Dilemma for my single duck- long!!


In the Brooder
Aug 18, 2016
Okay so I have a dilemma and I'm really torn. I bought 2 Mallard ducklings in the spring at CO-OP, they turned out to be drakes. Tuesday evening my sweet Ted flew out of our yard and had was killed by neighbor dogs (Border Collies. My gut tells me they were not on the "hunt" to kill him but that's another story, I guess) To put it mildly: he had the worst timing. These dogs never come around and he never flies out of the yard without landing back in the yard. Anyway- that leaves his brother Bill all alone and he's clearly different. He calls for Ted, won't walk around the yard by himself and only gets in his pool if it's within inches of his covered run. He flies out of the yard every few hours it seems and I'm constantly rushing out to get him back in the yard. I know he's out looking for Ted or for other ducks. I try to spend as much time as possible with him until I find new flock members for him. I found two options for us: 2 Khaki Campbell ducklings that will be a straight run or a person selling 2 Welsh Harlequin drakes that are 3 years old on Craigslist. I don't know what to do that's best for Bill and my family. (I have 2 children under 4) Do I adopt 2 boys who are 3 years old or do I get 2 babies who will be a random draw? My list of pro's and con's the best of my knowledge about ducks is as follows:

Cons of getting babies:
-I could end up with 2 females which means:
- a different type of food I'll have to buy for them (special layer feed for making the eggs)
-plus the added responsibility of collecting eggs and
-the possibility of babies if I miss an egg or something.
- If I get a male and female: mating time becomes dangerous for the female having 2 males fighting over her and hurting her to mate.
Pros of babies:
-easier to integrate them in with Bill. He's clearly going to be the alpha because he's oldest.
-if I do get females, that's "free" eggs to eat rather than store bought
-Bill will get some nooky if one or both are female

Cons of 2 more adult males:
-more of a slow process to integrate them with Bill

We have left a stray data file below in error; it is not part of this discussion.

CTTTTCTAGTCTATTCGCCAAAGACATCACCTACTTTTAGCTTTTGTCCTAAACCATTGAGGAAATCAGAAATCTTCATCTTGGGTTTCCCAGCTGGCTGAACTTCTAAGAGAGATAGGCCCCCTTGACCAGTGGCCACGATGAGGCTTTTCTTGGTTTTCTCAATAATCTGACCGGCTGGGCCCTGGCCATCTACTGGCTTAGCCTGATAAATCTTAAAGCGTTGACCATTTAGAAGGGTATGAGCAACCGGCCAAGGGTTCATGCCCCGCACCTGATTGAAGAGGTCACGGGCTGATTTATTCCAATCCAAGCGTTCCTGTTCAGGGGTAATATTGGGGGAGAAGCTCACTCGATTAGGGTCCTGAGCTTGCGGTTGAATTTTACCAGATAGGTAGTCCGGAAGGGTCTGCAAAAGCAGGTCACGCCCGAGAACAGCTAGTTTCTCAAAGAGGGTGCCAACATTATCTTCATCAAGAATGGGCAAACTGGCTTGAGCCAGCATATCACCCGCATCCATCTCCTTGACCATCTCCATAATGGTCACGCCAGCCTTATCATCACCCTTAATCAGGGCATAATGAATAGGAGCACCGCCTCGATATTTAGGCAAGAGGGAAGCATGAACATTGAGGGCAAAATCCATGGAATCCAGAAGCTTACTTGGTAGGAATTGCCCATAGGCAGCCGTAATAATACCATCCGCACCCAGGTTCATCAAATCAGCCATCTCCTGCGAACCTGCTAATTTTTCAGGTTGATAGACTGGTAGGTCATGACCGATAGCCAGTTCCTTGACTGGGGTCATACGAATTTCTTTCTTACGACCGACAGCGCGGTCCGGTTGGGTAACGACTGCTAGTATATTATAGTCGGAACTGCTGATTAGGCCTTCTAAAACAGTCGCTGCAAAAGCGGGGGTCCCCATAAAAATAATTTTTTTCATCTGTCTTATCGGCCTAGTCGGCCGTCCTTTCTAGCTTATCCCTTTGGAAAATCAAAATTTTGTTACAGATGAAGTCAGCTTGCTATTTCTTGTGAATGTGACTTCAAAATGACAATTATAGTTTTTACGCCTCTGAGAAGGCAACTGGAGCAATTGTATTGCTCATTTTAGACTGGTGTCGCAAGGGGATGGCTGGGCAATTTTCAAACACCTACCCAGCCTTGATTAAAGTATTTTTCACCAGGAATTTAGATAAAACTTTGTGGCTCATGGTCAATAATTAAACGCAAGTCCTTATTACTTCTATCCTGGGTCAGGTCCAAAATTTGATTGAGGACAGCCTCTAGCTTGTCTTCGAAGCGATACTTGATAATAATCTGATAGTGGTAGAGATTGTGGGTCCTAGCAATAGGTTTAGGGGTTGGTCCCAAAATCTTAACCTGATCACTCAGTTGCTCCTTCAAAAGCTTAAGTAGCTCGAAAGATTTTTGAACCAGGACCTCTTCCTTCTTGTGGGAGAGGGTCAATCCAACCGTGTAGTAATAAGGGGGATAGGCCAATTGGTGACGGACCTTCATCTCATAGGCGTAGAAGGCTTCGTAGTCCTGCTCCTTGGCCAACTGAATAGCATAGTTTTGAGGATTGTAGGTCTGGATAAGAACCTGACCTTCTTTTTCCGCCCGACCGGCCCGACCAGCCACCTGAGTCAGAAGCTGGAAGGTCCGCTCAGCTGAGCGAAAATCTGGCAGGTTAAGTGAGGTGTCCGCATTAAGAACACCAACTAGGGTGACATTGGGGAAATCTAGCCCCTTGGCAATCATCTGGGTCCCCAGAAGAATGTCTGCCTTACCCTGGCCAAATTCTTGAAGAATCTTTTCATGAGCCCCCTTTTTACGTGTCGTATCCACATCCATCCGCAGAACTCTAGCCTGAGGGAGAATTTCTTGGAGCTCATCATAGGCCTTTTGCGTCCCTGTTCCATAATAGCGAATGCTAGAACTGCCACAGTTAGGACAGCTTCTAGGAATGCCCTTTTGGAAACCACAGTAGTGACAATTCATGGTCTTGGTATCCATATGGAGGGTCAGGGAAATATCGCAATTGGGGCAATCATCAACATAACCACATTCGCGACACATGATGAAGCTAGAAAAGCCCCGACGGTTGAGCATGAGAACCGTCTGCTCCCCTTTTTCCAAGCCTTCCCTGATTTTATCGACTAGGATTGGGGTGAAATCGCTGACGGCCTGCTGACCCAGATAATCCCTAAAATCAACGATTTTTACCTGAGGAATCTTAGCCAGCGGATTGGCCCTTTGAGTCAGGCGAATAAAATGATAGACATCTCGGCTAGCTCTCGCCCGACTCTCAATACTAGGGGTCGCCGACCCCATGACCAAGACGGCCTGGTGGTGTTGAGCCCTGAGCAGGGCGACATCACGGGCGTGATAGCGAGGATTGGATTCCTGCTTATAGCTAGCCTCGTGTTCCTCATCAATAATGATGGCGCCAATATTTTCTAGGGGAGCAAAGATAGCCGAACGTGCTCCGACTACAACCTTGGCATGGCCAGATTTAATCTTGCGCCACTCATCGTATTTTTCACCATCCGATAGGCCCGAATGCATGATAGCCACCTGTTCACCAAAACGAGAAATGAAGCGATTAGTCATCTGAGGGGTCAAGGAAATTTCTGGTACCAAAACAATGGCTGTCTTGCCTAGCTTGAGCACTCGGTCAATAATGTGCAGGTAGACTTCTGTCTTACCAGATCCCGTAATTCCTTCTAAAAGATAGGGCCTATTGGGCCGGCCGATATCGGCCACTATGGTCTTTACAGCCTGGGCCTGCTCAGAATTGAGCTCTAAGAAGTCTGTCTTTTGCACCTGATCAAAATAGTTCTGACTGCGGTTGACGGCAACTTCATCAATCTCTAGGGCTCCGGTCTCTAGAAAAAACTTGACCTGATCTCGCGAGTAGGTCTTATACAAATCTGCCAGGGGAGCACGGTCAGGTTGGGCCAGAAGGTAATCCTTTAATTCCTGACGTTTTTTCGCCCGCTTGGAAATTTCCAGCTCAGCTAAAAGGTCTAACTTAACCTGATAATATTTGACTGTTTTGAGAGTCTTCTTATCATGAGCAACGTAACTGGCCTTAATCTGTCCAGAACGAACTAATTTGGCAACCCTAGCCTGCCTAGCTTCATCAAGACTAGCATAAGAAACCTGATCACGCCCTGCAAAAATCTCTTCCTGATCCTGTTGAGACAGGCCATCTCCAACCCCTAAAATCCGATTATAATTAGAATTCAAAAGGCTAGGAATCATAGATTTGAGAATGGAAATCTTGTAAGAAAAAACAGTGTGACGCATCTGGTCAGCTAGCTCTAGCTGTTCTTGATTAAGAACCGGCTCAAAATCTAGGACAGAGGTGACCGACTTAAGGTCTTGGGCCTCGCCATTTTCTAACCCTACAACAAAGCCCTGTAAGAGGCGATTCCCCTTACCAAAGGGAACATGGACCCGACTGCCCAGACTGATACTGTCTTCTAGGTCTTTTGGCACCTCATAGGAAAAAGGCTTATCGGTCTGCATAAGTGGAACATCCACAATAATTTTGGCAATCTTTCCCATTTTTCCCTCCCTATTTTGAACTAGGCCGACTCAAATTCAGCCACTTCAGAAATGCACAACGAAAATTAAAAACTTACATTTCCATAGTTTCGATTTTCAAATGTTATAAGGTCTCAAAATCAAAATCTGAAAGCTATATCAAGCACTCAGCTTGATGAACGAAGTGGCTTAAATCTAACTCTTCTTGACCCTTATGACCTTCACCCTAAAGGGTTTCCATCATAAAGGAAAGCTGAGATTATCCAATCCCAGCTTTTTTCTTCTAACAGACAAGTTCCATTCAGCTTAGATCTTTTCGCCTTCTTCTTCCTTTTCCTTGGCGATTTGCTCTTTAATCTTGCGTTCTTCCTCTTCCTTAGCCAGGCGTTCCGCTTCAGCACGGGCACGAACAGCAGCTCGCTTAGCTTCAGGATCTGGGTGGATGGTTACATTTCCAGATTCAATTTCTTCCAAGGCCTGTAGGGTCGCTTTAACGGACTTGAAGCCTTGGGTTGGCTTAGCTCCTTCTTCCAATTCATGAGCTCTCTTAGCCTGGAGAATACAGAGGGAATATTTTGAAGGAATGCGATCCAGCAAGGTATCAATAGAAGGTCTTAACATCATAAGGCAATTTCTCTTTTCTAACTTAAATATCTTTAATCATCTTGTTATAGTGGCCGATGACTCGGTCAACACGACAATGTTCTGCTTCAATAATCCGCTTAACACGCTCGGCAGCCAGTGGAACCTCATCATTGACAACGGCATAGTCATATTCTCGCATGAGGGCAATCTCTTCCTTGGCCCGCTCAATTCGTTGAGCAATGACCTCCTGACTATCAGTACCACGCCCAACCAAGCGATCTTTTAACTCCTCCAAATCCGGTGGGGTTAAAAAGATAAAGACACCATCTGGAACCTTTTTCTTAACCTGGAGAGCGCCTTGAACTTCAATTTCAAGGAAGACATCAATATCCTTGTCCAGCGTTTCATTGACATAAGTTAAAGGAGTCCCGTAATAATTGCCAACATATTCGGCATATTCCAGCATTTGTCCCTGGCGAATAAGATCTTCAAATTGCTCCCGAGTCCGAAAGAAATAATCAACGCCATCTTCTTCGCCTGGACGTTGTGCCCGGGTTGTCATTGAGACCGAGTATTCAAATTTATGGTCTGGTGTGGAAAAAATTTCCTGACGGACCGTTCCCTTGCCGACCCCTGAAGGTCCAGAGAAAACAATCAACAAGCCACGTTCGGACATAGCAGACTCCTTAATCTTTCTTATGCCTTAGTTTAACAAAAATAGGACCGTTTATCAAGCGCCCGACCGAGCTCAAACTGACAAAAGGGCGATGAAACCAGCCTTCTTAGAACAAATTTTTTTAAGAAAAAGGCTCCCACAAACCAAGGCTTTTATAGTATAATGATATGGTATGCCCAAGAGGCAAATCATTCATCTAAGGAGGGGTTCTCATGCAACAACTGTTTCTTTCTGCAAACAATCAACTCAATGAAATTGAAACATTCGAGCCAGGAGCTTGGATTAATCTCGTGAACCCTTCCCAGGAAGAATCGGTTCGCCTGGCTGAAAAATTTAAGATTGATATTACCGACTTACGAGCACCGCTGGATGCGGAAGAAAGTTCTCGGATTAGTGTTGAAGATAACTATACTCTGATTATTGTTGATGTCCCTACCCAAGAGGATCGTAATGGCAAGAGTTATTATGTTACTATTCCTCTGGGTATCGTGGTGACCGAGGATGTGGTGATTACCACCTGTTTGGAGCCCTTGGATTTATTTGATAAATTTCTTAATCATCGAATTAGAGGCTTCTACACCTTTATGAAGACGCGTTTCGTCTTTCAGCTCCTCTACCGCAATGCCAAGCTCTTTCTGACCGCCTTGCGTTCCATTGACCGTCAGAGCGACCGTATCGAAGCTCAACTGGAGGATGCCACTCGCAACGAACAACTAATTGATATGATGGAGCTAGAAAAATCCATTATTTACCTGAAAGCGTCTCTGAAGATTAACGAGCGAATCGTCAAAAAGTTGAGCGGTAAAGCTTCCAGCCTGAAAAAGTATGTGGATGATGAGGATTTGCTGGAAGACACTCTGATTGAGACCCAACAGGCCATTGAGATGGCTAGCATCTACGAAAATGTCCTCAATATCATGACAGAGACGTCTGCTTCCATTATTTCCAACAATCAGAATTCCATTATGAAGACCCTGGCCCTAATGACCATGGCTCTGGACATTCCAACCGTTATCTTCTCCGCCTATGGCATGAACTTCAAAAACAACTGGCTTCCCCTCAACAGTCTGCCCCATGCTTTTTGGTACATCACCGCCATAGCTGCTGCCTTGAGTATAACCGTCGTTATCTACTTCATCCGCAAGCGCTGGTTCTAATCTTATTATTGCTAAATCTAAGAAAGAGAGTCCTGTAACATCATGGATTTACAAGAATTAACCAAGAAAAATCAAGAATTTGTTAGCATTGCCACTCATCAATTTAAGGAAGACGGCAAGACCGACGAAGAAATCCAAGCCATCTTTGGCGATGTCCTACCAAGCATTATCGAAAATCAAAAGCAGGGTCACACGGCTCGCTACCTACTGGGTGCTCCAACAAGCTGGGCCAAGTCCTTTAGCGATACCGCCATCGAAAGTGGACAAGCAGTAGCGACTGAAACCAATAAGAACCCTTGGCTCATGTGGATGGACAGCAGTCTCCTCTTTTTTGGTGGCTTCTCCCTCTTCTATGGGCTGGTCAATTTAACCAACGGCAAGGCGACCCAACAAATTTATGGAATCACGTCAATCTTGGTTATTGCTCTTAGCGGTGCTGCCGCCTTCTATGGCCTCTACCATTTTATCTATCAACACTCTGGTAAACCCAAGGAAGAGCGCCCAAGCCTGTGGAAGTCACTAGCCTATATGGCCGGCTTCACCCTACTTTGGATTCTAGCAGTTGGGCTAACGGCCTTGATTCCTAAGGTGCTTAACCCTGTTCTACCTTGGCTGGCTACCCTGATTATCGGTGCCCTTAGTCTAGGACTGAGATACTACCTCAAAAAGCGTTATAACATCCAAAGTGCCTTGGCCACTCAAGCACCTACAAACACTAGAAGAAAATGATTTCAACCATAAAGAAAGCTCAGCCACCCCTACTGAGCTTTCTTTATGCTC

- fighting to establish dominance. This may or may not happen. I don't know enough yet to know if they'll come in and realize it's a new place and follow in with Bill or of Bill will need to establish his position.

Pros of 2 more adult males:
-no eggs to deal with
-already grown and ready for adult food
-no heat lamp set up and all that
-no brooding or nest building to worry about


Apr 11, 2016
Rhode Island
My Coop
My Coop
Aw Bill and Ted!

I don't think that the food issue is that much of an issue, just offer some oyster shell free choice and that should take care of that.

the only other feedback I have is that oldest != alpha. It does sometimes, but not always.


Overrun with Runners
Jan 3, 2010
Southern New England
Even though there are general ways duck and drakes behave, I have seen enough differences to feel that we cannot know exactly, much of it is up to the drake or duck, based on their personality.

I might lean toward the older drakes because you won't end up with the one female problem. But you need to go with your gut, and remain committed to making sure none of your ducks gets hurt in any way.

And . . . I think it will reduce your stress level to do something like clip one of your little guy's wings so he does not clear the fence.

An unbreakable mirror may help quite a bit until you can bring home friends for him.

Sad for your loss.


In the Brooder
Aug 18, 2016
Thanks everyone for your advice! My guy says to get the drakes and then once my yard is bigger (we have 5 acres but only a tiny portion is fenced right now) I'll look into get females and get a real flock going. In the meantime- my little bubba needs an immediate family
Do I need to be considered that the 2 new guys have been together their whole lives? Will the push Bill out? Like make him an outcast? My other research seems to support ducks are all-welcoming-but I figured you all would know best.


May 23, 2016
New Hampshire
They WILL push eachother around to sort out dominance, just watch it doesn't get deadly.
Be sure to introduce slowly. Divide the pen with poultry netting so they can see eachother for a few days or more. Then supervise play dates.


In the Brooder
Aug 18, 2016
I understand! And when it's all settled and they seem friendly- will I kind of constantly have to be on lookout for fights or will they stop fighting permanently once the order is established? And is this a 90% of the time like dogs or are ducks a little more forgiving in that department? I bought a few books but they talk about raising ducks and feed and housing- don't touch enough on social norms so that's why I came here.


In the Brooder
Aug 19, 2016
I have no suggestion with what kind of friend to get him, but I do agree you need to get something. Ducks are very social and like companions.

I can, however, shed some light on how to introduce to your flock. If you get ducklings, be sure they aren't left together unsupervised until they are old enough to hold their own. Drakes are dominance driven and will even mount other drakes to show they are most dominant. Supervise and separate. Once they are old enough and can be left unattended, still monitor for missing feathers or any other signs of "bullying". Also, don't put them around water together until you're sure they are buds; many ducks are drowned during mating or dominance displays in water.

I lock my ducks in a coop at night and added a divider to let them be able to smell and hear each other, but couldn't hurt each other while unsupervised. Once they get used to each other, regardless the age you get, they will be just fine. Like I said, they strive for companionship.

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